In the grip of the bear
Not a time to buy construction shares
THE CONSTRUCTION SECTOR is currently unpopular, but there are commentators who are recommending it for investors who are prepared (and have the courage) to look on it as a contrarian play.
It’s a well-known fact that it can often be particularly profitable to swim against the tide when cyclical companies are in the throes of adversity – as experienced recently by motor vehicle companies. Anyone who accumulated shares in Imperial, CMH or Metair in the dark days at yearend 2008 and early in 2009 is currently enjoying profits arising from increases ranging from 180% for Imperial to 377% for Metair.
The volatility of construction shares is evident from Aveng’s turnaround from its bear market low of 695c in 2004 to its bull market high of 7292c in October 2007 – close on a 950% increase. But it was followed by a near 70% drop to a low of 2333c. Its share price is currently again under pressure at around 3500/3600c.
Should the advice of analysts who believe one can start buying Aveng be taken seriously? The reality is that there are many concerns about the group that, with a market capitalisation of more than R14bn, dominates the sector. In its halfyear to December 2010 it performed poorly, with headline earnings per share falling 34% to 98,2c. But what counts in its favour is that its interests are wide-ranging over the construction and engineering industries. It’s also widespread geographically. It was precisely the poor performance of its construction and engineering division in Australasia and the Pacific regions that heavily impacted it. Its operating income there fell 50,6%, while the operating margin declined similarly to just 2,1%.
Management partly blames the strong Australian dollar, which recorded a new high during the past week, for that poor performance.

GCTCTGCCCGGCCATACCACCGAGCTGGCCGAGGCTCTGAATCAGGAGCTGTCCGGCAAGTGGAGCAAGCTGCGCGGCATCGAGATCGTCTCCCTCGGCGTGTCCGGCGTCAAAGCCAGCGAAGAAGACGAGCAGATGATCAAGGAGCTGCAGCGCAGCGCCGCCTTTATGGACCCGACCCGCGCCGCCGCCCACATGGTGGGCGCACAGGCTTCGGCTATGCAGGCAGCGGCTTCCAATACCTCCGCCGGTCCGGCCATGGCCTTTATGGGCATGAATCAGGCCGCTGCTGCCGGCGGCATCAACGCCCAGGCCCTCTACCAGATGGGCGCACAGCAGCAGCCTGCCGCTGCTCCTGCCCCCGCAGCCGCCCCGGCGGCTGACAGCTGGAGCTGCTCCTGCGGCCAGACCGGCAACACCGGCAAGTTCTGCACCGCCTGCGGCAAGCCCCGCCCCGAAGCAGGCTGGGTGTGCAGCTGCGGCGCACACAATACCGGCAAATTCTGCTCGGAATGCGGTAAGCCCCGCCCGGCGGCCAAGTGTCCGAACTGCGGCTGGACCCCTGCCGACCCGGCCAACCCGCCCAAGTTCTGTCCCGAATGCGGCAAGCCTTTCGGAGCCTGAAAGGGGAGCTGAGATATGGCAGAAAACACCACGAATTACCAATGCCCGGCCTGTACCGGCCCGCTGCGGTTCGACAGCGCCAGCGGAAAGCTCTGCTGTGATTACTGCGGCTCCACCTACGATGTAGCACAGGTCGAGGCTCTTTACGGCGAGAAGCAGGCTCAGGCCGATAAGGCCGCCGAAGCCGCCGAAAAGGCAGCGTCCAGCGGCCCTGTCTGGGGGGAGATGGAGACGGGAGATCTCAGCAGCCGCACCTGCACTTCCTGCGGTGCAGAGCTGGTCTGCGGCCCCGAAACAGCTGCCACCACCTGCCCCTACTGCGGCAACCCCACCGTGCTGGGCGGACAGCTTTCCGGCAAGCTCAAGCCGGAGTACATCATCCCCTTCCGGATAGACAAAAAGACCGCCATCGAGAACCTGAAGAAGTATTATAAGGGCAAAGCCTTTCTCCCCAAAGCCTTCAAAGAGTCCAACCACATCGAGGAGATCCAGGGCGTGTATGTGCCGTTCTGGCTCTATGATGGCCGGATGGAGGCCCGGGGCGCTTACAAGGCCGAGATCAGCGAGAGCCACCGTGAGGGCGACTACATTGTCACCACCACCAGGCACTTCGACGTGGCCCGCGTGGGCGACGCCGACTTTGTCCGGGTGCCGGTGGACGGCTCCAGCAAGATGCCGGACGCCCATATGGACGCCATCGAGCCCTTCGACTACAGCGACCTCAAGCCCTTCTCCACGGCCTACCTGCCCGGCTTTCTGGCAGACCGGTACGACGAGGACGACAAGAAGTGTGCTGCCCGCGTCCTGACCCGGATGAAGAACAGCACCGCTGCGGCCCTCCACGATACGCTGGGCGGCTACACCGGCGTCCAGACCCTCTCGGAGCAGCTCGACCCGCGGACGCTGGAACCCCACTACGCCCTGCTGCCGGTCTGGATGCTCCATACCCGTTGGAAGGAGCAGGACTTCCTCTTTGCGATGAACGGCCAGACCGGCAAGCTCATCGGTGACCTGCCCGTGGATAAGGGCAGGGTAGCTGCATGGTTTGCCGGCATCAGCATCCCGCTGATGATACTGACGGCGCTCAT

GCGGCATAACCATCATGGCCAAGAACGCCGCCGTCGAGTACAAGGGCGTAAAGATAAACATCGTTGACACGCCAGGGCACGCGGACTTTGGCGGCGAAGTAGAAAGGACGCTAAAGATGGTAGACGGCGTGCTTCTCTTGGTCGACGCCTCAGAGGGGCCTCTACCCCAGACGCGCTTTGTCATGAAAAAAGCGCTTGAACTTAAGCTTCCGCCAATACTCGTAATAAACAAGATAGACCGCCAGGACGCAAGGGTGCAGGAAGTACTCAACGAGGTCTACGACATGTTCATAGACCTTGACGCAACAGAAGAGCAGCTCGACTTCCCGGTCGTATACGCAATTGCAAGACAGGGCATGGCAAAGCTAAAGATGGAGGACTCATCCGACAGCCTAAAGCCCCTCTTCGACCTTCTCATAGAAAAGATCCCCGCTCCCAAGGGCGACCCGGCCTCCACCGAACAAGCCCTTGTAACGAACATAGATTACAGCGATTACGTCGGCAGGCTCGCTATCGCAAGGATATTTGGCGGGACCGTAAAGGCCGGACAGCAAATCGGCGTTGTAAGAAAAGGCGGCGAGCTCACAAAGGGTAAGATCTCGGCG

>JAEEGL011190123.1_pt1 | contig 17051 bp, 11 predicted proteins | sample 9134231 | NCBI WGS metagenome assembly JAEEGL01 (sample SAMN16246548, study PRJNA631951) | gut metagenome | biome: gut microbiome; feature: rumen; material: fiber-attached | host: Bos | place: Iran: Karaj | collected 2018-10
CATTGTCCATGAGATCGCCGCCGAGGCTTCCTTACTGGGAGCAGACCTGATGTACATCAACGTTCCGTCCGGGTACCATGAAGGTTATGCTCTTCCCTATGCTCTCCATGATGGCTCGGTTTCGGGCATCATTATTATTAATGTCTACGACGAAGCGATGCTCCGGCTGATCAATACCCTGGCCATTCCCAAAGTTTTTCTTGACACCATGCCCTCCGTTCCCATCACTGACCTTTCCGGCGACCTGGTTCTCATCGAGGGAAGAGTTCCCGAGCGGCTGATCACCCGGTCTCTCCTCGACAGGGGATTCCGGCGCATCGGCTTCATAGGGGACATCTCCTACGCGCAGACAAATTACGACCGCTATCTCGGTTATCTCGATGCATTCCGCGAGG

By contrast, its African operating income rose slightly despite turnover falling 7,5%. Africa produced around 49% of group revenue and its operating margin rose to 5,1% (4,6%). Manufacturing and processing also fared poorly, showing a loss, while net finance income tumbled 23%, owing to lower cash balances and low interest rates.
mining segment, performed well. Turnover rose 14,7% and operating income almost 50% after the operating margin lifted to 11,6% (8,9%). This division contributed 40,5% to operating profit.
Like most of SA’s other construction groups, Aveng’s management also complains about delays in the awarding of Government contracts. The implementation of two large and highly technical projects is also proving a headache.
So, from a fundamental point of view there’s little to get excited about, particularly as competition is currently so strong. The technical message is also negative, as is evident from the accompanying price graph. Although the moving average (MA) is moving sideways over the long term (40 weeks), the medium term MA (13 weeks) has fallen below that of the long term, which can often be regarded as a warning the bear is taking control of a share due to steady selling by major players. Further declines are possible, which coincides with a weakening advance/decline line* of the market as a whole. Here the 13-week MA turned down, which was given as a warning in Finweek on 3 February.
However, it’s possible there could be an upturn, given the oversold status of the relative strength index. An improvement such as this should be seen – in the light of the indicators above – as an opportunity to sell. From a technical viewpoint, Aveng can therefore not be regarded as a buy at this stage. That also applies to the other big shares in the sector on the JSE. * The advance/decline line shows how many shares (daily or weekly) have risen against the number of falls. A falling 13-week MA reflects internal market weakening.